Rep. Kevin Brady Tests Positive For COVID-19

Photographer: Alex Edelman/Bloomberg via Getty Images

Henry Rodgers Chief National Correspondent
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Republican Texas Rep. Kevin Brady tested positive for COVID-19 Tuesday, becoming the latest member of Congress to catch the disease.

Brady made the announcement in a tweet, saying the Office of House Physician told him he had tested positive for coronavirus and that he has since quarantined. Brady mentioned he had received his first dose of the Pfizer vaccine on Dec. 18 and also said he tested negative on New Year’s Day.

Brady is the top Republican on the House Ways and Means Committee.

Rep. Kevin Brady (R-TX) delivers remarks in the Roosevelt Room at the White House on November 15, 2019 in Washington, DC. President Trump and Rep. Brady discussed transparency in health care prices. (Photo by Zach Gibson/Getty Images)

Both the Moderna and the Pfizer-BioNTech vaccines require two shots, according to Stat News. There is one primary dose, which Brady received, and then the second dose is a booster shot. The time between doses for the Pfizer vaccine is 21 days.

Dr. Christian Ramers, an infectious disease specialist with Family Health Centers of San Diego, told KGTV that patients are not immediately protected after taking the vaccine, ABC News reported.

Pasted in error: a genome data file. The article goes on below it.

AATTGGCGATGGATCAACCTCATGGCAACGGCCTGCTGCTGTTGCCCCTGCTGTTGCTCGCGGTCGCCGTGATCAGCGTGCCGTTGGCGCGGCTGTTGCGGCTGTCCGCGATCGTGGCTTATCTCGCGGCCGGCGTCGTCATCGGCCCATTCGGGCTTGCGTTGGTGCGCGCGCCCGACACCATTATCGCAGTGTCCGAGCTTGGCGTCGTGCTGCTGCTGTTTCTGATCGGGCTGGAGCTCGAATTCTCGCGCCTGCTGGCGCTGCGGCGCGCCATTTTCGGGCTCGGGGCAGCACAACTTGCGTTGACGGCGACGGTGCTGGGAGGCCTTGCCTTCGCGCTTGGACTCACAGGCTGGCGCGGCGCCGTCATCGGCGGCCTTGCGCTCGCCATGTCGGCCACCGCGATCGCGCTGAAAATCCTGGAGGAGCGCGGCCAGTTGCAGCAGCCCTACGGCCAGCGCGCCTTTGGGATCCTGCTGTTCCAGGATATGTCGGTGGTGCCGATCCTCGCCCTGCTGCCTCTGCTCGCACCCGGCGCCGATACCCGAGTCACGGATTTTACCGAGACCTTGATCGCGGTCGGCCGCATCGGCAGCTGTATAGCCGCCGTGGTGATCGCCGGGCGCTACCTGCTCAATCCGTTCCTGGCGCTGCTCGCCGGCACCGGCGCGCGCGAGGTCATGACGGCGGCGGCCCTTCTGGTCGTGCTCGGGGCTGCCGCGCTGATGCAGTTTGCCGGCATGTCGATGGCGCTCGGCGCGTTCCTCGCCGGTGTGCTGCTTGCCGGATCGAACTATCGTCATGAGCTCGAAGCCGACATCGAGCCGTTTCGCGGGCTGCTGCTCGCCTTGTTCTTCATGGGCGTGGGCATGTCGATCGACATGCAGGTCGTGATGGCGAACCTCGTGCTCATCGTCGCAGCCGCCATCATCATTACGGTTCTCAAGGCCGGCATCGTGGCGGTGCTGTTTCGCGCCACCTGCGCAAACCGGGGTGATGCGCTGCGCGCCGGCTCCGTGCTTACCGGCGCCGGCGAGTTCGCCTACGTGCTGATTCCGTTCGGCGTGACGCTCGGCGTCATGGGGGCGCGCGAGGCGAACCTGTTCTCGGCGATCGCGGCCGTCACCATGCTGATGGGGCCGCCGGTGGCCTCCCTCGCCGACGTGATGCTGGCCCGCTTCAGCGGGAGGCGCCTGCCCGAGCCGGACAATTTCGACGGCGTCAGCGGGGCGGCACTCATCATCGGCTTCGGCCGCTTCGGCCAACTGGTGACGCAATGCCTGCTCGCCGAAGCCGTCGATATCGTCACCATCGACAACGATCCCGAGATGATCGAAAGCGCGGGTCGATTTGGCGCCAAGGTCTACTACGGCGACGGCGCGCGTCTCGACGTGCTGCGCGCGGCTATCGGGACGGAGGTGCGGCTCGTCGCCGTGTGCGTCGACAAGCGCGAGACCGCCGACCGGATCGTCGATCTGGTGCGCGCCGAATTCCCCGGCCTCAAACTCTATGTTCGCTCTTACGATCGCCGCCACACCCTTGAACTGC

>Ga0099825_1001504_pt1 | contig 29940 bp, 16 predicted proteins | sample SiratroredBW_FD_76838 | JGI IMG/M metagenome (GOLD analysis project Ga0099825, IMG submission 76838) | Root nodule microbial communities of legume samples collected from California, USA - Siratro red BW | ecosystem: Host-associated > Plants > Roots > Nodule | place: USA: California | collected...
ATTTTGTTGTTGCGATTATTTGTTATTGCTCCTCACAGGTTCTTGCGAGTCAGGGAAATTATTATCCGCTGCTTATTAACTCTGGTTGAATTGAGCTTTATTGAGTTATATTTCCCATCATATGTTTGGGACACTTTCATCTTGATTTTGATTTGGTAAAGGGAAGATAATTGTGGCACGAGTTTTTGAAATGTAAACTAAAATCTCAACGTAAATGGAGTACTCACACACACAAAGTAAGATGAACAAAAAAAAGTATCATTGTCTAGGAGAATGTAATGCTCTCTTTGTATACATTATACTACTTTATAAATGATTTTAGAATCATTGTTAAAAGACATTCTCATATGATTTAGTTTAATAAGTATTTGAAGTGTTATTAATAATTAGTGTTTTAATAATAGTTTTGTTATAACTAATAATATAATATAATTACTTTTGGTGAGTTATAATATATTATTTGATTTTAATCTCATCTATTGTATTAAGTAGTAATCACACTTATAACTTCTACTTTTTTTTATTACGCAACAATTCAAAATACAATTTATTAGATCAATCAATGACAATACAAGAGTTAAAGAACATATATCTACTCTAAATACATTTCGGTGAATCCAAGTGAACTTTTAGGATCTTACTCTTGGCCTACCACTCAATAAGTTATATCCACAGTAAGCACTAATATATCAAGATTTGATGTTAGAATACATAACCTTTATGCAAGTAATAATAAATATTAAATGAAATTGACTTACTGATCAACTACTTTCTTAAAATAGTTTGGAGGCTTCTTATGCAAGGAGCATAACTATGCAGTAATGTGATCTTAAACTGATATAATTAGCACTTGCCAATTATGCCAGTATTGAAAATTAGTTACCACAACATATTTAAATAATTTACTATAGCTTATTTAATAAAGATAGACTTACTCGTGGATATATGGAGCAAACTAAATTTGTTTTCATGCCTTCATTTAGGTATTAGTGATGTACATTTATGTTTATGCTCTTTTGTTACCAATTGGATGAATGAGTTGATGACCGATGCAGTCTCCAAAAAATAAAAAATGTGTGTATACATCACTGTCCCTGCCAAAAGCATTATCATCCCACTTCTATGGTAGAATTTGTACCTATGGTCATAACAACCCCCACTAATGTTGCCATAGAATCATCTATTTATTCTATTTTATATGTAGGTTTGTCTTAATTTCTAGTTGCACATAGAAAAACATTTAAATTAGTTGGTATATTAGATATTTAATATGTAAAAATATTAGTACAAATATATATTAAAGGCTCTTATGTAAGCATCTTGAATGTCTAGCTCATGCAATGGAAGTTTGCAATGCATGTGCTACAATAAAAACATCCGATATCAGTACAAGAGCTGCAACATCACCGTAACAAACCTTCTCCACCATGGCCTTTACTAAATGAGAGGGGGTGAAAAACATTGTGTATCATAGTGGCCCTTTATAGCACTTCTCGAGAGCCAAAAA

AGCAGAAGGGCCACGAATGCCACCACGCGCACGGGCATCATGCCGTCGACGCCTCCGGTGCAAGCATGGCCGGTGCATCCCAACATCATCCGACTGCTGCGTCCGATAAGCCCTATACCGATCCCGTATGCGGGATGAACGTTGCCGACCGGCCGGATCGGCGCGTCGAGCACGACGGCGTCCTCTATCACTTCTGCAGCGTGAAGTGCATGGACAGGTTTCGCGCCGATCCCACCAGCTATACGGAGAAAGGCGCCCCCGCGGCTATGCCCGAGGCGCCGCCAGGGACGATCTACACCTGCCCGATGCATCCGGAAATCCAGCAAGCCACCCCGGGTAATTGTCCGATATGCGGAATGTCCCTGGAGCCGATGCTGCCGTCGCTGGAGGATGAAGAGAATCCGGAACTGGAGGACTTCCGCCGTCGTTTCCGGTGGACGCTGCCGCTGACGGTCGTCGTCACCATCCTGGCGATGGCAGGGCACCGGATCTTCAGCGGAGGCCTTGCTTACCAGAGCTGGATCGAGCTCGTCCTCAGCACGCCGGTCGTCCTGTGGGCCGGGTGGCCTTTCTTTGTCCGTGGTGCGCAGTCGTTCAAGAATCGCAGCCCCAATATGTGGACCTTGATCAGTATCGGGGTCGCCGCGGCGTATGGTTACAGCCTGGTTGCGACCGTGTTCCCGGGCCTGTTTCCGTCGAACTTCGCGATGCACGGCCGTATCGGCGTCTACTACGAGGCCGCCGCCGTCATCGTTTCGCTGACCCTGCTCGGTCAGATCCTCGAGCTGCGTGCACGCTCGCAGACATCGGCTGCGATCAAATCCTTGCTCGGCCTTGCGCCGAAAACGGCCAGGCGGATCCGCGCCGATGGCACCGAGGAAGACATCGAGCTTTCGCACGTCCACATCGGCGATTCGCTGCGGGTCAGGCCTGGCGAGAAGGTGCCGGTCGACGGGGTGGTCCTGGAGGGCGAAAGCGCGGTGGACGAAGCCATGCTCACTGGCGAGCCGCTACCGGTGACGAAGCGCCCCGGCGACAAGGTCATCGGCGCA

Ramers said patients still need a second vaccine dose for full protection.

“We know from the vaccine clinical trials that it’s going to take about 10 to 14 days for you to start to develop protection from the vaccine,” Ramers said. “That first dose we think gives you somewhere around 50%, and you need that second dose to get up to 95%.”

Republican Texas Rep. Kay Granger, the top GOP member on the House Appropriations Committee, tested positive Sunday for COVID-19. (RELATED: Every Member Of ‘The Squad’ Voted To Re-Elect Nancy Pelosi As House Speaker)

Dozens of politicians across the U.S. have tested positive for COVID-19. (RELATED: Democratic Rep. Gwen Moore Tests Positive For Coronavirus)

Democratic Wisconsin Rep. Gwen Moore voted on the House floor for Rep. Nancy Pelosi as House Speaker on Sunday, just six days after announcing that she tested positive for COVID-19.

The number of virus cases continues to rise in the United States with over 19 million cases, resulting in more than 330,000 deaths, The Washington Post reported.